Present address: BioPlanta GmbH, Deutscher Platz 5, D-04103 Leipzig, Germany.
Members of the Arabidopsis AtTPK/KCO family form homomeric vacuolar channels in planta
Article first published online: 19 SEP 2006
The Plant Journal
Volume 48, Issue 2, pages 296–306, October 2006
How to Cite
Voelker, C., Schmidt, D., Mueller-Roeber, B. and Czempinski, K. (2006), Members of the Arabidopsis AtTPK/KCO family form homomeric vacuolar channels in planta. The Plant Journal, 48: 296–306. doi: 10.1111/j.1365-313X.2006.02868.x
- Issue published online: 19 SEP 2006
- Article first published online: 19 SEP 2006
- Received 30 March 2006; revised 16 June 2006; accepted 4 July 2006.
- AtTPK/KCO family;
- expression pattern;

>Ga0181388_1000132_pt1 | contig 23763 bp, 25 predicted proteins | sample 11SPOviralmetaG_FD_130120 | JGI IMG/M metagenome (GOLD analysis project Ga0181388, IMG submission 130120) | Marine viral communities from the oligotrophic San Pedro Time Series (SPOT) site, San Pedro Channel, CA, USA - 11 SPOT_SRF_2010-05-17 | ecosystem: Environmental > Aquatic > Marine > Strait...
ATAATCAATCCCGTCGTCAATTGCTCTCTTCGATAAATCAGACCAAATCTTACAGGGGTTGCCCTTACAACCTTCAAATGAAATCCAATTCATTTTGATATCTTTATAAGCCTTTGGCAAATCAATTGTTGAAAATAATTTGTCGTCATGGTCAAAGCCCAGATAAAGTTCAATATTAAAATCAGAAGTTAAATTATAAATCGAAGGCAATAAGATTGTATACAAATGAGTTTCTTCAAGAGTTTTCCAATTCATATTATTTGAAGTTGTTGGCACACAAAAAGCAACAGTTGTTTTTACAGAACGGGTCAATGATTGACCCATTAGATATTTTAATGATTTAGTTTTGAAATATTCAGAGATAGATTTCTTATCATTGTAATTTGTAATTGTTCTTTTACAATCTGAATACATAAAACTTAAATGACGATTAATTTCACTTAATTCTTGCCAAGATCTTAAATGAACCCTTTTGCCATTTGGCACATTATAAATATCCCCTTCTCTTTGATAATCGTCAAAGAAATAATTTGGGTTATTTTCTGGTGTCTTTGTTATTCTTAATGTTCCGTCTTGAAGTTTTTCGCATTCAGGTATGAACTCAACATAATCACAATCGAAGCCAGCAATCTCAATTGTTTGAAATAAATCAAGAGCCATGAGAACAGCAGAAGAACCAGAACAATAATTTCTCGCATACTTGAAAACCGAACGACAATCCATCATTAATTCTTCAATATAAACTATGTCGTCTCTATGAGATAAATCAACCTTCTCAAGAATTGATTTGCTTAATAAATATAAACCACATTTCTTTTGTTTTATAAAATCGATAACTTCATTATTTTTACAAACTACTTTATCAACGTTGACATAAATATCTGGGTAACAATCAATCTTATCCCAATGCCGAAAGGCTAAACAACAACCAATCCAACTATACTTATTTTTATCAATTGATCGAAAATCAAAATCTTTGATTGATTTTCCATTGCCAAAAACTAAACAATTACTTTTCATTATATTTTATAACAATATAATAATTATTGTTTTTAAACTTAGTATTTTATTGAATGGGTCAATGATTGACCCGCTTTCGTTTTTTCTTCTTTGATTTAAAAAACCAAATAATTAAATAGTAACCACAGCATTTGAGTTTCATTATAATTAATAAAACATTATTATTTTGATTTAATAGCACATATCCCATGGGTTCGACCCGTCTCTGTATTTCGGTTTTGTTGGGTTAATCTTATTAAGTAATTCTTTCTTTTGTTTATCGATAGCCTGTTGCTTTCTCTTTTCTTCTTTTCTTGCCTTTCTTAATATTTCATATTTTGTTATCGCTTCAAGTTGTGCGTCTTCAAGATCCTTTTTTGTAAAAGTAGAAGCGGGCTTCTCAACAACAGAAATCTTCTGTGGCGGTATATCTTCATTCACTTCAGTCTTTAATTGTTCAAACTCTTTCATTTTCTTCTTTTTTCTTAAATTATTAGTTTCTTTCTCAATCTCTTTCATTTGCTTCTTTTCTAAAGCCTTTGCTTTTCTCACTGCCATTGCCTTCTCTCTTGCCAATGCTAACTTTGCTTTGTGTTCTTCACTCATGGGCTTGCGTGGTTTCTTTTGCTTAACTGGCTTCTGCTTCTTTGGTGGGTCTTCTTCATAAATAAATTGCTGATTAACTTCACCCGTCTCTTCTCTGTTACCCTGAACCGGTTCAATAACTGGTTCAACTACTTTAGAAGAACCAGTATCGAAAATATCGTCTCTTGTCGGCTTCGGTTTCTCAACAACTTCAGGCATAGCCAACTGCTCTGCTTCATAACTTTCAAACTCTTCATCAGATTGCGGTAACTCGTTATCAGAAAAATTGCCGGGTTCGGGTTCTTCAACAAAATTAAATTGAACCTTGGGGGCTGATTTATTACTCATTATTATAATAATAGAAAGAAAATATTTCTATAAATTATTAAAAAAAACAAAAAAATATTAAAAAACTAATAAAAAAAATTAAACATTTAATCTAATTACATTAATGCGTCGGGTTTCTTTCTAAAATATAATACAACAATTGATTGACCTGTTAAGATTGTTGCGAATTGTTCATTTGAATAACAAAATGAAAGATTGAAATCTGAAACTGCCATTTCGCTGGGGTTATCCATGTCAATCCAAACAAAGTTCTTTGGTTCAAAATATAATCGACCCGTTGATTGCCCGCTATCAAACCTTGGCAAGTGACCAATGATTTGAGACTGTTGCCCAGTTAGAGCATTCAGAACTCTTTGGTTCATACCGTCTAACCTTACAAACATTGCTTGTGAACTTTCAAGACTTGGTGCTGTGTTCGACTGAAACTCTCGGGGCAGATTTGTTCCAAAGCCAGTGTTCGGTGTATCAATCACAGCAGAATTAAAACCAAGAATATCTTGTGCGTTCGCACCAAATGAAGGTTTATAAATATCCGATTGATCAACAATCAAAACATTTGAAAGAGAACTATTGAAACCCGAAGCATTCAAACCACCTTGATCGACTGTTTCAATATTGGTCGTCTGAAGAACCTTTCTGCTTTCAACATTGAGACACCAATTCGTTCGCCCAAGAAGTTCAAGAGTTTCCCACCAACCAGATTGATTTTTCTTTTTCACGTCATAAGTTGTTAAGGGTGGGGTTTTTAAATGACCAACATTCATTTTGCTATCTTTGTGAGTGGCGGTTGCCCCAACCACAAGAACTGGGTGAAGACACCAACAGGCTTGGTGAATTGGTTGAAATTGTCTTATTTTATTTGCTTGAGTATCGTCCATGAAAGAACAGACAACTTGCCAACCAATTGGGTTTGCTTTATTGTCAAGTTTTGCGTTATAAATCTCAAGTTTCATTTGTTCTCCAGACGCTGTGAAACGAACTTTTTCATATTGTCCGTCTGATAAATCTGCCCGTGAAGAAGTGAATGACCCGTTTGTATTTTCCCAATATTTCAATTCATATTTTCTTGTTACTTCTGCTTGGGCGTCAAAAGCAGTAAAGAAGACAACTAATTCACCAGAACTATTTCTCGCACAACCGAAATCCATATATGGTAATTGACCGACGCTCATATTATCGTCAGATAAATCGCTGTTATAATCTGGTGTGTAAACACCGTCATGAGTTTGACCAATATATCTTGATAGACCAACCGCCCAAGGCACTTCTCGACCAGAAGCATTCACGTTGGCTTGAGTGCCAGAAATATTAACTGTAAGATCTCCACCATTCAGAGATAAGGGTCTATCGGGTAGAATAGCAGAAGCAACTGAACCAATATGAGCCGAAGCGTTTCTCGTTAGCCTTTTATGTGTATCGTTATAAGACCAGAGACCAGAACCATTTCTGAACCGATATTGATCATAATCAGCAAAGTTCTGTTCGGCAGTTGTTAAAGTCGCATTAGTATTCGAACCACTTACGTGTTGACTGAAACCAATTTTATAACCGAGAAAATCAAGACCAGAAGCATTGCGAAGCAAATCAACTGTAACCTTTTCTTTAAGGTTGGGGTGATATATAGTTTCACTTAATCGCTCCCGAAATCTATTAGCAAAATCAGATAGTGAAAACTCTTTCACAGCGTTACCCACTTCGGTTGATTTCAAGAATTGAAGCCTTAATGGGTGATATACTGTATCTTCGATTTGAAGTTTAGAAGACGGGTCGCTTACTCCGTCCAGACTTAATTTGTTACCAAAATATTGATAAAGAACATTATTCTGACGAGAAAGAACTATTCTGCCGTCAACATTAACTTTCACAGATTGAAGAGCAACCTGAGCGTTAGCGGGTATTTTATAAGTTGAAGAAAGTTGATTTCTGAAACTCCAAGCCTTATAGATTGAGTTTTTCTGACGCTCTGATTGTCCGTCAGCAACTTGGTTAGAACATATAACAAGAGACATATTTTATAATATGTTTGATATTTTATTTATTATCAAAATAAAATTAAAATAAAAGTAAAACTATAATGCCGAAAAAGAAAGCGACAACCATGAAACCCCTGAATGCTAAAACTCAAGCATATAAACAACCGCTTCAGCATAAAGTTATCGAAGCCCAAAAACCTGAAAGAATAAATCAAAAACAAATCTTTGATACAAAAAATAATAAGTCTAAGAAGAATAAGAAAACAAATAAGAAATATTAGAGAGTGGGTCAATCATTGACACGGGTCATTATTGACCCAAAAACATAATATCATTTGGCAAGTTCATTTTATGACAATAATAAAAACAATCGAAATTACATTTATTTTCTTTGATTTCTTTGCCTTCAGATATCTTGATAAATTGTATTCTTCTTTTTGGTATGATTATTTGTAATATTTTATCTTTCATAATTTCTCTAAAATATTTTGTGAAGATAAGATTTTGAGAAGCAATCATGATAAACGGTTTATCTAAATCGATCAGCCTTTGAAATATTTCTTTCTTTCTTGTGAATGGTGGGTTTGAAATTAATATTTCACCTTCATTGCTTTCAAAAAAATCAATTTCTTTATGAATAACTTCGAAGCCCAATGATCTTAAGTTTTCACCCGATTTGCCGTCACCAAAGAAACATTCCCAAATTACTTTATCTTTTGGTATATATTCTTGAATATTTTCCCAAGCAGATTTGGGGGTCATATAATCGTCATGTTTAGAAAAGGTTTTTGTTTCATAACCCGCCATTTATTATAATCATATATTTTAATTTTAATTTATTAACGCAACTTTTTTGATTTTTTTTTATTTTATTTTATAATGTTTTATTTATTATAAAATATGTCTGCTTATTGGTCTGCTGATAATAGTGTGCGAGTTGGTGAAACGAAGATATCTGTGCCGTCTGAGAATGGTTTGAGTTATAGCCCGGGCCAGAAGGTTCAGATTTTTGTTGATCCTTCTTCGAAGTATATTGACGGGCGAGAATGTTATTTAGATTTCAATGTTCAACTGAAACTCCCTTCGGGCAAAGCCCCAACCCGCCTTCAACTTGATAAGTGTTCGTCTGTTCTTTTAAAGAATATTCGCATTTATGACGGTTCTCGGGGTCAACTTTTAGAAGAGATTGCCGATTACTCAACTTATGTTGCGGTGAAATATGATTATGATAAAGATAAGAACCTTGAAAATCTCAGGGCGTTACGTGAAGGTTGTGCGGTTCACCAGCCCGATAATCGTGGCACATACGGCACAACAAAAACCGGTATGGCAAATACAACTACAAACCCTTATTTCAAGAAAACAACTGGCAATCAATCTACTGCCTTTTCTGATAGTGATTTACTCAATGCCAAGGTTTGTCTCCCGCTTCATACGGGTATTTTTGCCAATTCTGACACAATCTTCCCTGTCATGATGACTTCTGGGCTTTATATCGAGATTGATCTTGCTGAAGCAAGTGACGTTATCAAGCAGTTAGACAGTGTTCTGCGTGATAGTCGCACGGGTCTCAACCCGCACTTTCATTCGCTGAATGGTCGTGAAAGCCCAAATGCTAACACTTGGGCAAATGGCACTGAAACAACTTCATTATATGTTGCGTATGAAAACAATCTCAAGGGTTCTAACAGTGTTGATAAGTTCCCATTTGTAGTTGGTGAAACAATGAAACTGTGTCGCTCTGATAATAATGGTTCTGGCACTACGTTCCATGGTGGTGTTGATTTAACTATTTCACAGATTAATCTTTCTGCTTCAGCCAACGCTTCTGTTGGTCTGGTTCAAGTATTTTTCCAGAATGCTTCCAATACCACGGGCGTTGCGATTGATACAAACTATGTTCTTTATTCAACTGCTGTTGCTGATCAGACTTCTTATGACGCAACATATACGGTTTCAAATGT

The Arabidopsis thaliana K+ channel family of AtTPK/KCO proteins consists of six members including a ‘single-pore’ (Kir-type) and five ‘tandem-pore’ channels. AtTPK4 is currently the only ion channel of this family for which a function has been demonstrated in planta. The protein is located at the plasma membrane forming a voltage-independent K+ channel that is blocked by extracellular calcium ions. In contrast, AtTPK1 is a tonoplast-localized protein, that establishes a K+-selective, voltage-independent ion channel activated by cytosolic calcium when expressed in a heterologous system, i.e. yeast. Here, we provide evidence that other AtTPK/KCO channel subunits, i.e. AtTPK2, AtTPK3, AtTPK5 and AtKCO3, are also targeted to the vacuolar membrane, opening the possibility that they interact at the target membrane to form heteromeric ion channels. However, when testing the cellular expression patterns of AtTPK/KCO genes we observed distinct expression domains that overlap in only a few tissues of the Arabidopsis plant, making it unlikely that different channel subunits interact to form heteromeric channels. This conclusion was substantiated by in planta expression of combinations of selected tonoplast AtTPK/KCO proteins. Fluorescence resonance energy transfer assays indicate that protein interaction occurs between identical channel subunits (most efficiently between AtTPK1 or AtKCO3) but not between different channel subunits. The finding could be confirmed by bimolecular fluorescence complementation assays. We conclude that tonoplast-located AtTPK/KCO subunits form homomeric ion channels in vivo.